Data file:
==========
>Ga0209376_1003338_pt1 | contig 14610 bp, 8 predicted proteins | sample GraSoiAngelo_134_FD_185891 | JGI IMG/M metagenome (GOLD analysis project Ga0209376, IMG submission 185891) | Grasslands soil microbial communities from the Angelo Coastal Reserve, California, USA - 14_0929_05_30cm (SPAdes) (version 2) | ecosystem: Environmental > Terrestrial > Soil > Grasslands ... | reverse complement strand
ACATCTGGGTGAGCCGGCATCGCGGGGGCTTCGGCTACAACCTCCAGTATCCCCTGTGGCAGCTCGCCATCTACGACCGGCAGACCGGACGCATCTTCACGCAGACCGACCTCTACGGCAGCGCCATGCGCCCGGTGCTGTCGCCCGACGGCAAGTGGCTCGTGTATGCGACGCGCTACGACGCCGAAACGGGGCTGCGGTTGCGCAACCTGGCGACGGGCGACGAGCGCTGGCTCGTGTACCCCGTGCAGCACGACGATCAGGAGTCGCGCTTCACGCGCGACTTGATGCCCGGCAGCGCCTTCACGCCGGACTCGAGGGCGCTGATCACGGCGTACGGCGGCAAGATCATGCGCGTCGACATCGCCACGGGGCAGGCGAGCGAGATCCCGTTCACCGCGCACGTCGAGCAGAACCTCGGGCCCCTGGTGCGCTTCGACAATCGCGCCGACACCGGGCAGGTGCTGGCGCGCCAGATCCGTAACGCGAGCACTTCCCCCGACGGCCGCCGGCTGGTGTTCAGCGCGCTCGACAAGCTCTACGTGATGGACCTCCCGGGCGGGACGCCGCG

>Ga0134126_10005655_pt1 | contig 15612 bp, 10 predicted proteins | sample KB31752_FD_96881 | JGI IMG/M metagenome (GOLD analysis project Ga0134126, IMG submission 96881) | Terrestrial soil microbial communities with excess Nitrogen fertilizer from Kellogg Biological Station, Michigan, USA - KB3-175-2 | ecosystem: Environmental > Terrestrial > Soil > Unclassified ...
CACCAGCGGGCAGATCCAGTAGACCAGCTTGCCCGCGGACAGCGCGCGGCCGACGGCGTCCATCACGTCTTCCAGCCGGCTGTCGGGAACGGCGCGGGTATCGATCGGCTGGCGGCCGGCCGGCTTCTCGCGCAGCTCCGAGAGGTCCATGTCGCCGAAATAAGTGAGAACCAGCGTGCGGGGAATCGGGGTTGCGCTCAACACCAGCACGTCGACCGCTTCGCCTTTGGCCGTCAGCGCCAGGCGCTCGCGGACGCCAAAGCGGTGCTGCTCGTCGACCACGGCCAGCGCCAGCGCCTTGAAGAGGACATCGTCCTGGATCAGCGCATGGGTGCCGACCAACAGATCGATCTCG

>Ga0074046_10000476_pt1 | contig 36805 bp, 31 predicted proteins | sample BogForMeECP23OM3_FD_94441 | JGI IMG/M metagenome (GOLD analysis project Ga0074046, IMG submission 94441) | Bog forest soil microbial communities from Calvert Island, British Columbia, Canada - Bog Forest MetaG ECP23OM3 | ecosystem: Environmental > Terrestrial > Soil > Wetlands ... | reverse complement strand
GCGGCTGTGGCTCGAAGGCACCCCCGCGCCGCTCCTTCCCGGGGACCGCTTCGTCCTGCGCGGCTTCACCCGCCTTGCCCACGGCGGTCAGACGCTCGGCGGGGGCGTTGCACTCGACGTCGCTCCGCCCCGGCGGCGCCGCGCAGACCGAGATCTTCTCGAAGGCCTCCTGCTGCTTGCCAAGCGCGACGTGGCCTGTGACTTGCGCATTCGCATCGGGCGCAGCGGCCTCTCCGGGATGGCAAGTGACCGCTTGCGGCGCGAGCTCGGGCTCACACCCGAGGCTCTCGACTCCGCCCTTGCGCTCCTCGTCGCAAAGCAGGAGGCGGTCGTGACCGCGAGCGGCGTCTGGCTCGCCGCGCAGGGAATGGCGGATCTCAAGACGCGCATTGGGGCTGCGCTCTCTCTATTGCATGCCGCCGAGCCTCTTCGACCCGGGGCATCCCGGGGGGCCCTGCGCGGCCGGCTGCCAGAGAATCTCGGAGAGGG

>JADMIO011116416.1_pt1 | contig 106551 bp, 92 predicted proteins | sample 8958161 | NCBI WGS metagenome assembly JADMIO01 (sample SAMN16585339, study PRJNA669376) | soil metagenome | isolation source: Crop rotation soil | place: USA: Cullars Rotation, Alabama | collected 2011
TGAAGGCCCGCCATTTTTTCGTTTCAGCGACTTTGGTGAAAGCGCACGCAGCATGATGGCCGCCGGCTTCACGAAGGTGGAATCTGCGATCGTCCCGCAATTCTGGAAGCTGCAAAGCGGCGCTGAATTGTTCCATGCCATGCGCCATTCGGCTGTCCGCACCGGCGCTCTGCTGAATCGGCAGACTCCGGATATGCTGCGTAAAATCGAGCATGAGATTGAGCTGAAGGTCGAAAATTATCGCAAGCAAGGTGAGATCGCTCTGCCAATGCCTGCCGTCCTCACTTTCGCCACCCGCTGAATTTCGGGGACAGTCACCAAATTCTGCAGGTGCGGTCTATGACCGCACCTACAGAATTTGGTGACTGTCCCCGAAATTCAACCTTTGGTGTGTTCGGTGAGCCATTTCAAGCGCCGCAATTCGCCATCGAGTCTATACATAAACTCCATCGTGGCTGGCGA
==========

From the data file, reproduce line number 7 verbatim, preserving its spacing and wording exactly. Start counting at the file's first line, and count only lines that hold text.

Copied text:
>JADMIO011116416.1_pt1 | contig 106551 bp, 92 predicted proteins | sample 8958161 | NCBI WGS metagenome assembly JADMIO01 (sample SAMN16585339, study PRJNA669376) | soil metagenome | isolation source: Crop rotation soil | place: USA: Cullars Rotation, Alabama | collected 2011